Are you accused of driving under the influence of alcohol or drugs? Attorney Chris Scott will use his years of experience prosecuting and litigating DUI cases to navigate you through the criminal and civil process of being charged with DUI or DWI.
Whether charged with misdemeanor or felony DUI/DWI or involuntary manslaughter, Chris will thoroughly examine your case to make sure all available evidence is obtained, determine whether law enforcement legally stopped your vehicle and made a proper arrest, determine whether proper protocol was followed during field sobriety testing and breathalyzer, blood draw, or urine testing, and any other issue involving your rights and liberties during a DUI/DWI investigation.
Chris will educate you on potential defenses, available remedies, and ultimately fight for you at trial if necessary.
If you have been accused of DUI/DWI in Kansas or Missouri, hire a lawyer with experience handling hundreds of DUI cases.
First things first, contact your attorney. A DUI or DWI can involve criminal, civil, and administrative penalties. For example, in Missouri you have 15 days to request a hearing to appeal the administrative revocation of your license. In Kansas, the request for an administrative hearing must be done within 14 days. Even if the underlying criminal charges are reduced or charges are declined, you can still lose your driver’s license.
By contacting your attorney as soon as possible, you give yourself the best chance to fight any charges. Additionally, and most importantly, contacting your attorney immediately allows you to relay the events as they are fresh in your mind, which allows your attorney to craft the best strategy and goals for your case.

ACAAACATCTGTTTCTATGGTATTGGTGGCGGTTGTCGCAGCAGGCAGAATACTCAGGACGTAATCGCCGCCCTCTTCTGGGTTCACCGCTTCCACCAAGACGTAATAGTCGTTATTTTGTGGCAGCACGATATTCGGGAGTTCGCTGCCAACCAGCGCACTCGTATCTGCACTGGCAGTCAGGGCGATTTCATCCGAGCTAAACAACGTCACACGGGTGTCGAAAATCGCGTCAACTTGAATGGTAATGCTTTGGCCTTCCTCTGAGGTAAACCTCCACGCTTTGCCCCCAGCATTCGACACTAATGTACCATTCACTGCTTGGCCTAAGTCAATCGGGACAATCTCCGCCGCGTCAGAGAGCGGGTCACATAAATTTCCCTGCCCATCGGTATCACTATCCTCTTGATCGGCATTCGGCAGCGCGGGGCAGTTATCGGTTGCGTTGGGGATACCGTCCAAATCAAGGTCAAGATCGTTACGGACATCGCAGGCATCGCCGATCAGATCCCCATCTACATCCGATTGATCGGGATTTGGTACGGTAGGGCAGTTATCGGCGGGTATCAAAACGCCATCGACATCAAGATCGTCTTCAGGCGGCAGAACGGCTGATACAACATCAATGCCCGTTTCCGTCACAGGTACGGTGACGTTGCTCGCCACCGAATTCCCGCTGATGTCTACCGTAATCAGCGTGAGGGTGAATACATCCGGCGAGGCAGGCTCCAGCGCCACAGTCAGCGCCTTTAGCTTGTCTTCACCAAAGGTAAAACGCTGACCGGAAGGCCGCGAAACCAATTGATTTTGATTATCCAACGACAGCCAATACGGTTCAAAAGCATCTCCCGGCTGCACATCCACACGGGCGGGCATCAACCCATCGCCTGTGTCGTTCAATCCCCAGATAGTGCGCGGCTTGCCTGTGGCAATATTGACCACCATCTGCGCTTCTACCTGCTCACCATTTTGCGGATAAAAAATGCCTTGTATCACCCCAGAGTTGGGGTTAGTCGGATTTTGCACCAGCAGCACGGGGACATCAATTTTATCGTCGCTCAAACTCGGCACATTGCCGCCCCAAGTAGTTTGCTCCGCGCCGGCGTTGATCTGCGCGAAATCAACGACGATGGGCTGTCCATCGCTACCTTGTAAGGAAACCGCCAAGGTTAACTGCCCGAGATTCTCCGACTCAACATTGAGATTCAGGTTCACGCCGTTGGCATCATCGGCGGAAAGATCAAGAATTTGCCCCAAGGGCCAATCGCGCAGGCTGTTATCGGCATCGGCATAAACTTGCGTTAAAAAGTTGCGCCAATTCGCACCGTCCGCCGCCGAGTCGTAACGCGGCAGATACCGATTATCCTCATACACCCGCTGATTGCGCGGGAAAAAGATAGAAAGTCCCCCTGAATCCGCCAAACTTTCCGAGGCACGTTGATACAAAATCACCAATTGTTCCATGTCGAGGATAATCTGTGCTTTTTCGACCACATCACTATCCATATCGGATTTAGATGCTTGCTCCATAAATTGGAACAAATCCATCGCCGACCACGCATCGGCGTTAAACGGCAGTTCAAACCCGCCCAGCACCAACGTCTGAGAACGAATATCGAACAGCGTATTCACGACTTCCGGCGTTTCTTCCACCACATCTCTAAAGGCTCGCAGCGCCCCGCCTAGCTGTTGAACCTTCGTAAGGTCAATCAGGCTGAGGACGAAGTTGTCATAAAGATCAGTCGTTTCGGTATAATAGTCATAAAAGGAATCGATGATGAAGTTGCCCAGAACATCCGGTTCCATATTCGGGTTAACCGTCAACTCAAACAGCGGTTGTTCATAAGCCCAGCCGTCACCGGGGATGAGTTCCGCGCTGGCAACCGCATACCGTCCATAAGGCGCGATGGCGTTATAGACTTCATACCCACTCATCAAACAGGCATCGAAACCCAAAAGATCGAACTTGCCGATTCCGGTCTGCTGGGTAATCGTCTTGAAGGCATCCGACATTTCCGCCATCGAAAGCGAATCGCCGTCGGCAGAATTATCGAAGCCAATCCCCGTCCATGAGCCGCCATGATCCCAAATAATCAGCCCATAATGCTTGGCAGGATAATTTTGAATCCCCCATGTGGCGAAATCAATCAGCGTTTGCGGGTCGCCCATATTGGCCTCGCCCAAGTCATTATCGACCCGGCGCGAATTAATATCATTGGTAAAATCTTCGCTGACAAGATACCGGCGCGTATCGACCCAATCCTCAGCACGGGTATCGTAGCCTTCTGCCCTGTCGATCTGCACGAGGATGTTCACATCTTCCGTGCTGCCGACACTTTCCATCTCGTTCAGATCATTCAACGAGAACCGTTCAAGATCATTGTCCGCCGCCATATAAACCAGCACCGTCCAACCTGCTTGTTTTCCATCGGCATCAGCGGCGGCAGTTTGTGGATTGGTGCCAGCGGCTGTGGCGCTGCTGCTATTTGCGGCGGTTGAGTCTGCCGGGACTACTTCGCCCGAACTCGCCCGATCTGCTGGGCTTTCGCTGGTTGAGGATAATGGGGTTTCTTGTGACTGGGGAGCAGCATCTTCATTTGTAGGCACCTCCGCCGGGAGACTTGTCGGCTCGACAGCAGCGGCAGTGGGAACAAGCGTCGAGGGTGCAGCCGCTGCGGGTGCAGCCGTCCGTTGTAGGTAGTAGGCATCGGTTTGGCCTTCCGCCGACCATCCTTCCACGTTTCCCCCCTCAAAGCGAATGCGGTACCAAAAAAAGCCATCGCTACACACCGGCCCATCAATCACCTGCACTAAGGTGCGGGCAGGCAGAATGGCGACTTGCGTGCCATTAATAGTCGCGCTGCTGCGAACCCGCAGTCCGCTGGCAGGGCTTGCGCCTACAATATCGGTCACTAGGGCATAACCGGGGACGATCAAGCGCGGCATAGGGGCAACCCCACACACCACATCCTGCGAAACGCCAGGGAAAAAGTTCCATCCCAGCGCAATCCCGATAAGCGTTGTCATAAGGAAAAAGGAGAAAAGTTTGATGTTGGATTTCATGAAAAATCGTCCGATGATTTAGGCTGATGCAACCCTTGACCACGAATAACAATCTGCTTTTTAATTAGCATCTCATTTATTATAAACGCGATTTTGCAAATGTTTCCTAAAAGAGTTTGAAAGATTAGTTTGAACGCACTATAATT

In Kansas it is called a DUI and in Missouri it is called a DWI or driving with excessive blood alcohol content (BAC). While both terms are often used to mean the same thing, each state has its own set of unique laws and requirements. The full text of the Kansas DUI Statute can be found at kslegislature.org. The State of Missouri has a wealth of information about DWIs, the laws, the processes, and more on their website at dor.mo.gov.
These issues can involve criminal, civil an administrative penalties. For criminal charges you are dealing with laws, codes, statutes, etc. being violated and facing potential monetary fine, jail/prison time, or both. Civil penalties are typically brought if your alleged actions resulted in damage to another person or their property, and can result in monetary penalities. Administrative charges refer to the state’s ability to suspend or revoke your driver’s license. Each of these systems has their unique process and deadlines.
The amount of information and deadlines you need to understand, connect, and navigate can be overwhelming, and is why it is important to have an experienced attorney guide you through the process. In high school you probably had a counselor help ensure you met all of the requirements to graduate. Attorneys are also known as Counselors, and I am here to help you meet all of the requirements of the law, and to successfully navigate the legal system.
You may be tempted to go this route if it is a first offense, or you don’t think you can afford an attorney. This is not recommended. While the law is the same for everyone, the facts of your case are unique. The recommended sentence might be too severe when weighed against the facts of your unique situation. If you do not have an advocate for you in court, you might receive disproportionate consequences for your actions.
Contact your attorney to ensure your next steps align with the law and the court processes. If you need an attorney, please contact me anytime 24/7/365 for a free consultation by calling (913) 706-2547 or by filling out the contact form at the bottom of this page to schedule a meeting. As a former prosecutor and an experienced attorney, I will be able to guide you through the process and help you seek the best possible outcome for your situation.